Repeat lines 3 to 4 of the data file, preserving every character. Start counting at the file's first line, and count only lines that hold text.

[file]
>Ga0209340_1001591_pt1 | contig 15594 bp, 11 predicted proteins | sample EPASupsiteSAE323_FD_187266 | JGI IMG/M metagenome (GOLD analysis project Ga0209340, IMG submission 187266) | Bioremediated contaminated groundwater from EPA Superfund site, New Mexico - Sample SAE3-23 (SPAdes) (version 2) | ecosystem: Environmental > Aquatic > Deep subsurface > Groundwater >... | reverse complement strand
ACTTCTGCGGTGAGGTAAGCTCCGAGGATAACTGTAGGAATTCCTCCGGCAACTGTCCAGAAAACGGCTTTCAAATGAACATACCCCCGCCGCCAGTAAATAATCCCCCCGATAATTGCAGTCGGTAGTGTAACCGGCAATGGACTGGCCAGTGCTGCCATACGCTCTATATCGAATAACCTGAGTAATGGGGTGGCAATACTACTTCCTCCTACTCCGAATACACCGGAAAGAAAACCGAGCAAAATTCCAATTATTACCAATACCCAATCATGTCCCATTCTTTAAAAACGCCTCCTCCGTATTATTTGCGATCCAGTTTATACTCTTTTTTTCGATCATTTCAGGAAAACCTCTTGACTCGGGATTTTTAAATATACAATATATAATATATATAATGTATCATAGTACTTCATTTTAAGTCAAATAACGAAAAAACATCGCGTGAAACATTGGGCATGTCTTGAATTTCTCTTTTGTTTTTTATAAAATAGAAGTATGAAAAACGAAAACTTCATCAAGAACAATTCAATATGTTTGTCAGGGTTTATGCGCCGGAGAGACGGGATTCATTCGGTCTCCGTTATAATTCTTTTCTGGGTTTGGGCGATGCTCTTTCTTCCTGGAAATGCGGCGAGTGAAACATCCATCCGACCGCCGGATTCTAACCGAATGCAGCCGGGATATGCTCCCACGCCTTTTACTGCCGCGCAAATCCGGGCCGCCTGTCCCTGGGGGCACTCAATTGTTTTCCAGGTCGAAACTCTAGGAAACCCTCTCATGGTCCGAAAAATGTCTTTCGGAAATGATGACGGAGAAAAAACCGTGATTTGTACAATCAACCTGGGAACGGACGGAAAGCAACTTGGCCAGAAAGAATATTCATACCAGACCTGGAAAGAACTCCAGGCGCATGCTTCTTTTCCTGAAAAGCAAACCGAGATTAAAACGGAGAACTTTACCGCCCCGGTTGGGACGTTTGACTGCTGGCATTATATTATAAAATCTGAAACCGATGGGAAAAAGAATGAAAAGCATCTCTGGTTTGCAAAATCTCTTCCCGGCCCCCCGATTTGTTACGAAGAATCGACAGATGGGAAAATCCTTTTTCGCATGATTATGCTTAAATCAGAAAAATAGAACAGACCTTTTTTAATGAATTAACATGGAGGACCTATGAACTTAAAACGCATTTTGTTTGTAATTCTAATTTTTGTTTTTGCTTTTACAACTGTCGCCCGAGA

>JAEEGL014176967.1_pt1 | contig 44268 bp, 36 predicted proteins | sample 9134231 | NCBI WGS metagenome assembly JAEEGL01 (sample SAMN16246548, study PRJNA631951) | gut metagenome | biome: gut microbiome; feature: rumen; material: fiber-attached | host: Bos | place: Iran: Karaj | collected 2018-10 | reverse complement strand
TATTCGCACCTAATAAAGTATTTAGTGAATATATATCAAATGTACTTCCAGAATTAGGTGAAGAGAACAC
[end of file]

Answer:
>JAEEGL014176967.1_pt1 | contig 44268 bp, 36 predicted proteins | sample 9134231 | NCBI WGS metagenome assembly JAEEGL01 (sample SAMN16246548, study PRJNA631951) | gut metagenome | biome: gut microbiome; feature: rumen; material: fiber-attached | host: Bos | place: Iran: Karaj | collected 2018-10 | reverse complement strand
TATTCGCACCTAATAAAGTATTTAGTGAATATATATCAAATGTACTTCCAGAATTAGGTGAAGAGAACAC